Thousands, maybe even millions of research articles flood the web on how Xers and Boomers are trying to understand what millennials really want in the workplace. After all, this is the generation taking over our organizations. With all of this information at your fingertips on how you can engage this sector of the workforce, there seems be too little to no rhetoric spelling out how Millennials view our Xer and Boomer colleagues. This brings me to question, how can you expect engagement initiatives to be successful when you have no idea how we view you?

We think Gen X is cynical

Generation X (1965-79) is one of the most skeptical generations to date, having grown up in an era when many of the institutions built by veterans (1922-1946) and improved upon by boomers (1946-1964) were torn to pieces. We agree it can be discouraging watching companies like Enron and WorldCom crumble and being fed lies about faulty products, but understand that your cynicism stifles the innovation that we are longing for. A check and balance system in the workplace is good but when very idea that spews out of our millennial mouth’s is met with your skepticism, we naturally do want to run home at 5:00 and apply for any other position on Monster.

All you see is the corner office

The Greatest Generation raised Boomers to ensure they would never miss out on their youth the way they did. A noble cause. What parent would not want to give their child a great life? It became all about what they could do for themselves and their families. “Don’t let anything stand in the way of what you want,” Boomers taught their Xer children. This has created a stigma, whether just or not, that Xer are willing to do whatever it takes to get to get ahead. They put their head down, work 60 hours a week and finally land their prize – the corner office. The problem with that for millennials is many Xers do not seem to be inviting us to their marathon to success, quite the opposite. We view your hands-off, because I said so and never take a sick day approach to leading as nothing more than an oppressing attempt to keep us in our entry to mid-level roles. Our goal is not the corner office, but the entire company with a budget for Corporate Social Responsibility.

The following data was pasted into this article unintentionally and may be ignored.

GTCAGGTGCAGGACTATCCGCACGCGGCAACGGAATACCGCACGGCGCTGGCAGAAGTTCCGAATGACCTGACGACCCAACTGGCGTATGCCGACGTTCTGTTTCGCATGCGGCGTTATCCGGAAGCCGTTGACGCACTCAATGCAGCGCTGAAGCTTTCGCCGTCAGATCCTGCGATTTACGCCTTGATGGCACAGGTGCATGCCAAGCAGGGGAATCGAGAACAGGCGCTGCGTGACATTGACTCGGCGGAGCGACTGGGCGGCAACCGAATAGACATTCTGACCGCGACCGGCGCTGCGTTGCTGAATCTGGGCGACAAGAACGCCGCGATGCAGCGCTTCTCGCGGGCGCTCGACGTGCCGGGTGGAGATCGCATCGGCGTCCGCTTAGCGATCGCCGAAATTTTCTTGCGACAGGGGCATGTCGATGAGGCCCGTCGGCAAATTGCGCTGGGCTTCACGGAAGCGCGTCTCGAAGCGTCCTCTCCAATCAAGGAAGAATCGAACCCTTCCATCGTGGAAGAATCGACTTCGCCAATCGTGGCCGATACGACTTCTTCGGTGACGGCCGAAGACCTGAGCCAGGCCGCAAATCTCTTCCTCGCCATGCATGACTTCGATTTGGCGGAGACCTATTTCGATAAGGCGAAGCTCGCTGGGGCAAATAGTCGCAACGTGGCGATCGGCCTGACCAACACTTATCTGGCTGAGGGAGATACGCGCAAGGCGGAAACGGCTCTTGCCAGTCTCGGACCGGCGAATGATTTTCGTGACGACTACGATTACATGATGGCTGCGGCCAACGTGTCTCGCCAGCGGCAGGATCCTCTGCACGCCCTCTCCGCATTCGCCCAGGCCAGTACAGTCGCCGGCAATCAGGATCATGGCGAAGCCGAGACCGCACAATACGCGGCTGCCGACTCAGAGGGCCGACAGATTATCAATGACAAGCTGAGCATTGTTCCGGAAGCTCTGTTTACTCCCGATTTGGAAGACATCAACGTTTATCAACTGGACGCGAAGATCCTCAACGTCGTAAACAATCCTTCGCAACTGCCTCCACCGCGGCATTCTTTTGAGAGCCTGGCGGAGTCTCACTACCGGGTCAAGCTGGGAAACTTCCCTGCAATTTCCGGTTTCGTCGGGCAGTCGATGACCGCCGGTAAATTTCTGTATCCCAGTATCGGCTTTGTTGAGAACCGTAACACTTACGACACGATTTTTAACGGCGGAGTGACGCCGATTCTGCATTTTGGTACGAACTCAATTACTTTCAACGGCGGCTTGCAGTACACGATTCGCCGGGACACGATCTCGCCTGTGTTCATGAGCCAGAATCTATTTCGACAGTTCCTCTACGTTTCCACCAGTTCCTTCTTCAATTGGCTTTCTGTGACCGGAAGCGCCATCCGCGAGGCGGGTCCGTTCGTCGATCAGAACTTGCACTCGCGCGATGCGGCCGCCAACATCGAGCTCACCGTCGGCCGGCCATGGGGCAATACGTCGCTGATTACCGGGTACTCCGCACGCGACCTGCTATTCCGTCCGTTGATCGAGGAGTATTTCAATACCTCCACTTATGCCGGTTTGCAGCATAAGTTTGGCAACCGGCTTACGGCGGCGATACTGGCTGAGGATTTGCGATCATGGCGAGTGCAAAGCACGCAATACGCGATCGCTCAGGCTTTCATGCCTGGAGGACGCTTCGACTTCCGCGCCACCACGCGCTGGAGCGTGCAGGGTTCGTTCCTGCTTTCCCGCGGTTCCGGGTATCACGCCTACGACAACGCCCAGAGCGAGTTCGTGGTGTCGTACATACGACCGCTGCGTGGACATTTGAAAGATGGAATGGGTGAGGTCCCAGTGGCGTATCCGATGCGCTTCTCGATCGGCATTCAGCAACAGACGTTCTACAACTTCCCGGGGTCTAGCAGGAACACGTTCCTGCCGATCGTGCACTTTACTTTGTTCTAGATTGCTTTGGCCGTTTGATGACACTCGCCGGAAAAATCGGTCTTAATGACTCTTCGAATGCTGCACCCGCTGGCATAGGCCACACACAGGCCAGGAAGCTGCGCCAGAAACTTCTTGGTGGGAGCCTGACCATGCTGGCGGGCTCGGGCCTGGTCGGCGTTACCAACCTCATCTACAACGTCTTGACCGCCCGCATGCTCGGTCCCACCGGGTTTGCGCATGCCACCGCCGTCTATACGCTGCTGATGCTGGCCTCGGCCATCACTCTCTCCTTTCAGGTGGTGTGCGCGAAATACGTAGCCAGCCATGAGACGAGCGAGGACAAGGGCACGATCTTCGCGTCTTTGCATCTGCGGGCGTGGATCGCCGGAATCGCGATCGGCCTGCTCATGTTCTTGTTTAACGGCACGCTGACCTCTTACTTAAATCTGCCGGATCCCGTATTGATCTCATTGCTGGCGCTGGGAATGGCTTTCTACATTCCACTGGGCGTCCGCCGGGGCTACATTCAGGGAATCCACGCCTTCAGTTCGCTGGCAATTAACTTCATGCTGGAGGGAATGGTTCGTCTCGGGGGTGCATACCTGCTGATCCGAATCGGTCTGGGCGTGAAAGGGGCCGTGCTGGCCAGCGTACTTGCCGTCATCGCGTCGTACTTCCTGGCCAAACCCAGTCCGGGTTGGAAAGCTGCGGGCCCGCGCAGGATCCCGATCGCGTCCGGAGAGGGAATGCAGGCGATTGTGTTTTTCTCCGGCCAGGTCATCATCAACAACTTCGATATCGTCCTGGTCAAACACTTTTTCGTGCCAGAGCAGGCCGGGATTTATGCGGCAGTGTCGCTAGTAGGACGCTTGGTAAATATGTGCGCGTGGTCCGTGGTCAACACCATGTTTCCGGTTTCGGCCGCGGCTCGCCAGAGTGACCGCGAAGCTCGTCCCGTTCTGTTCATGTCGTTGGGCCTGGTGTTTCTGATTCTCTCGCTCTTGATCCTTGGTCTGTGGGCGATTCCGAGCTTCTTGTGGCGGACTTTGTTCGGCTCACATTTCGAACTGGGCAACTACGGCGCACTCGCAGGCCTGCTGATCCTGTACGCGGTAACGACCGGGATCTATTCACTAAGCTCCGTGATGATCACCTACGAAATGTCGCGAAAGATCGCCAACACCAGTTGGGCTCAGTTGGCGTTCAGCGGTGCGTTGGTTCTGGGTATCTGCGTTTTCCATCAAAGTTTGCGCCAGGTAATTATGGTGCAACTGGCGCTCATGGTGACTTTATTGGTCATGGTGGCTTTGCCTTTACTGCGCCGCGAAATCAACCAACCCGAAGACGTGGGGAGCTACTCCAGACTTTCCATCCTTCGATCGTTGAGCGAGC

Them is we

Boomers and Xers, more so than others, tend to use the generation labels much more than millennials or Zs (1995-2012). Yes, I know that seems like an oxymoron considering you are reading an article about generation labels right now but please humor me. No matter who you are you do not like to be pigeon-holed into categories. The rise of individualism is not new nor did it start with our generation. It is simply better documented due to more sophisticated technology. Only a third of millennials say they are millennials. While we will always have categories in place to better organize everyone, Xers and Boomers could relate to us more if they simply stopped using the “young and dumb” approach. I know Xers have spent years trying to live up to the Boomer’s expectations only to have them creep back in to the workforce (Thank you Great Recession) but putting all the ideas you deem naïve in a box and labeling it millennial will never build successful organizations. We are all in this together.

You are on our pedestal

This has and will continue to be one of my biggest flaws. I put my mentors and leaders on a pedestal. I am chomping at the bit to conquer the world and all I need is someone in my corner cheering me on and calling me out when I need it. When my cheerleader cannot find the pom-poms or stifles my innovative idea with negativity, I am heartbroken, confused and angry. I take it personally to the point I almost cannot learn from them any longer. I do make sure I do whatever it takes to prove them wrong though. Maybe they use it as a form of motivation? Millennials as a whole inspire to be incredible people that will make the world better. You do not need to be Steve Jobs or Mohmmas Yunus but you do need to try and get on-board with that.

No matter where you stand in the conversation around generations in the workplace, one thing is certain, we are not going away. 53.5 million millennials are expected to be in the workforce by the end of this year. While I understand some of the stereotypes around our endless texting and job hopping and proven true in some cases, overall, many of us simply want someone to lead us.

Photo Credit: sagitmalka52 via Compfight cc